Bright clouds in the sky mean every bit of subtle color and texture is on display in Cline Canyon this fall morning. Over untold years, the river has narrowly cut its way down through the rock, leaving fluid lines intermixed with harder angles where the rock has broken apart to reveal its structure. Trees stand tall right up the edge, occasionally toppling over if their bases become too insecure. I watch my footing, too. Copyright © Royce Howland. All rights reserved.
Svartifoss is one of the many famous waterfalls dotting the landscape of Iceland. It’s so named (“svartur” is “black”) for the dark-colored hexagonal basalt columns cut through by the 20 meter falls, blackened further by many years of corrosion until new chunks of the columns break off and expose new rock surfaces. It’s not a massive or grand waterfall by Iceland’s standards, but it is one of the most interesting ones I saw, calling to mind something like organ pipes within a small amphitheater, all rendered in stone. The basalt columns found in locations like this one are a design theme that shows up frequently in architectural designs. Copyright © Royce Howland. All rights reserved.
Flowing Past the Rank and File
Svartifoss (the “Black Falls”) is one of the many famous waterfalls dotting the landscape of Iceland. Its dark-colored hexagonal basalt columns are cut through by the 20 meter cascade; the rock is blackened further by many years of corrosion, until chunks of the columns break off and expose new surfaces. The broken columns form an inverted pattern of rising ranks, as weather and the elements cause the column ends to drop under their own weight, cut loose quite evenly across natural fracture lines. Copyright © Royce Howland. All rights reserved.
Animal Watching Mineral and Vegetable
Svartifoss (the “Black Falls”) is one of the many famous waterfalls dotting the landscape of Iceland. The main falls, as well as many water seeps, bring swathes of verdant greenery to the patterned expanse of hexagonal basalt columns that comprise the cliff face. Besides the mosses & other vegetation, the leaching of minerals by water and scarring of the column faces by freeze/thaw cycles further enhance the texture and color of the rock wall. The result is a scene rife with intricate details, once the wonder of the grander view has been absorbed. Copyright © Royce Howland. All rights reserved.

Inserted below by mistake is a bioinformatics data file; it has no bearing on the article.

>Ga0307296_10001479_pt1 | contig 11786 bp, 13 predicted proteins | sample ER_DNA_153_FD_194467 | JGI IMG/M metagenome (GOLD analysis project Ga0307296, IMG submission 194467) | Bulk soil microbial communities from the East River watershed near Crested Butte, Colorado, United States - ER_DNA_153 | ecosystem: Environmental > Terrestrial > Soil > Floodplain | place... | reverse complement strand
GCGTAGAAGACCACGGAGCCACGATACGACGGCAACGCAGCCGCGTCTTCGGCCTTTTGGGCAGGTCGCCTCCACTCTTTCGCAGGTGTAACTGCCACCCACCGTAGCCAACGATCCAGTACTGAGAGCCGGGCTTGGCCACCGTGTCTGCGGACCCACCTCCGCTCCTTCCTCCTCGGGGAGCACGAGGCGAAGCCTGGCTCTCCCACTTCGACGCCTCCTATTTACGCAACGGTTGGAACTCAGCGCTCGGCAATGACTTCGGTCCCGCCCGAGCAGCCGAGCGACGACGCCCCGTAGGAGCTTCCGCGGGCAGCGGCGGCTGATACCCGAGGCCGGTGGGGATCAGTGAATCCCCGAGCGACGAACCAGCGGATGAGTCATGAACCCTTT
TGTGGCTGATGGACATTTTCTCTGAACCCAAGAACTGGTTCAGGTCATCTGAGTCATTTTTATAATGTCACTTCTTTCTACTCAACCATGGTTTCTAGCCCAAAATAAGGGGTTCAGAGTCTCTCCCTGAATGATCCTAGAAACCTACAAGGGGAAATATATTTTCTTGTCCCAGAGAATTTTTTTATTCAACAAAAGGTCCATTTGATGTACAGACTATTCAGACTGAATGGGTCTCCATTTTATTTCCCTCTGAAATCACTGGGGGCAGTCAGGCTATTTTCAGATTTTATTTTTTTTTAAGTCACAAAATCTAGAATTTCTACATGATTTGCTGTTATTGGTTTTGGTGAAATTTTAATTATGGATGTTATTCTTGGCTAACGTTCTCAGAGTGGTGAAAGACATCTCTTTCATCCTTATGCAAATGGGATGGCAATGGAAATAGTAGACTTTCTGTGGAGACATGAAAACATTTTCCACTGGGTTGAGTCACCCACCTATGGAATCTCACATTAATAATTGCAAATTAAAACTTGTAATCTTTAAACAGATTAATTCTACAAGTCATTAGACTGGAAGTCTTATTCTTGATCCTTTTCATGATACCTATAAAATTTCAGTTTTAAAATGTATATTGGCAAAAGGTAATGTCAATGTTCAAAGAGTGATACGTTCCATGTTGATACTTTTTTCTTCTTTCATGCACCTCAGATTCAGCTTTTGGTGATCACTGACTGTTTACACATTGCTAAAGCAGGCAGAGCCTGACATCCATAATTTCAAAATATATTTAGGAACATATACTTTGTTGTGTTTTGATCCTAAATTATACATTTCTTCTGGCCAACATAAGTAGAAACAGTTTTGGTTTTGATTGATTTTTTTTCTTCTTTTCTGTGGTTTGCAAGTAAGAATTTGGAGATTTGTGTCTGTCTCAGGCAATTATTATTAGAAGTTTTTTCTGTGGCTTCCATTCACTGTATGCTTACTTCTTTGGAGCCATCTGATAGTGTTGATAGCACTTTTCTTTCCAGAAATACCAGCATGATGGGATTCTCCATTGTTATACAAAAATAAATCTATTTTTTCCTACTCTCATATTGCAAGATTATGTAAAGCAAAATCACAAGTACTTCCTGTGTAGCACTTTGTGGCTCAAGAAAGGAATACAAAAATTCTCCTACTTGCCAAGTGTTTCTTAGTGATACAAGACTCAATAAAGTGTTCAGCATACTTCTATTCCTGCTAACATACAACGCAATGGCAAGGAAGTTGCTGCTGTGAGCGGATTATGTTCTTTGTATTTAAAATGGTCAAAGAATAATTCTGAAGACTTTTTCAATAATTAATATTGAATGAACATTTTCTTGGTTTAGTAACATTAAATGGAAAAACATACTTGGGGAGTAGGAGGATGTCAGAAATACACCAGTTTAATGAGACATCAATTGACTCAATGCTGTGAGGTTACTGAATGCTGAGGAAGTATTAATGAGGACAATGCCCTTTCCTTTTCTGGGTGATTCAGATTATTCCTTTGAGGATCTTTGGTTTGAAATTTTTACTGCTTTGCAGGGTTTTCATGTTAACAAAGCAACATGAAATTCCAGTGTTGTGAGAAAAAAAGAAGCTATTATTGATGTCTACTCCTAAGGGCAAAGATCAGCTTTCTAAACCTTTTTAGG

Fallen Rock and Falling Water
In a geological feature found many places in Iceland, columns of basalt rock were formed many years ago, as cooling lava solidified into tightly packed hexagonal shapes. At Svartifoss (the “Black Falls”), the columns form a natural amphitheater where the on-going action of water and weather slowly carve away chunks of the rock face. Water flows over and seeps through, and creates the conditions for a carpet of rich green plant life covering the steep tumbles of fallen boulders. Copyright © Royce Howland. All rights reserved.
This is a closeup of ice details from one of the mini-bergs floating in Jökulsárlón lagoon, near Vatnajökull National Park in Iceland. These bergs calve off the retreating ice face of Breiðamerkurjökull glacier. They float in the lagoon until they melt down small enough to wash out to the ocean; you can see the patterns in the melting ice. The colors and forms in the frozen surfaces are just short of being mesmerizing. Copyright © Royce Howland. All rights reserved.
Who would look for a blaze of autumn in the middle of the Canadian prairies? In the Cypress Hills, many patchworks of vegetation create beautiful patterns of colour. Parts burst into vivid hues even as others fade towards winter sparseness. Each day, each hour the tapestry evolves under the changing light and progress of the season, inviting the eye to explore the scene time after time. Copyright © Royce Howland. All rights reserved.
For Now, Winter
Big Hill Springs is a small Alberta provincial park. Not overly well known, it offers some nice trails through a couple of its defining characteristics: a hot spring-fed stream, and tufa rock formations. Visiting during the winter, especially during a cold snap after a heavy snow fall, provides access to a veritable winter wonderland. Even at colder than -20 C on this day, the hours passed by quickly as we wandered the trails, drinking in the myriad winter details on display. Copyright © Royce Howland. All rights reserved.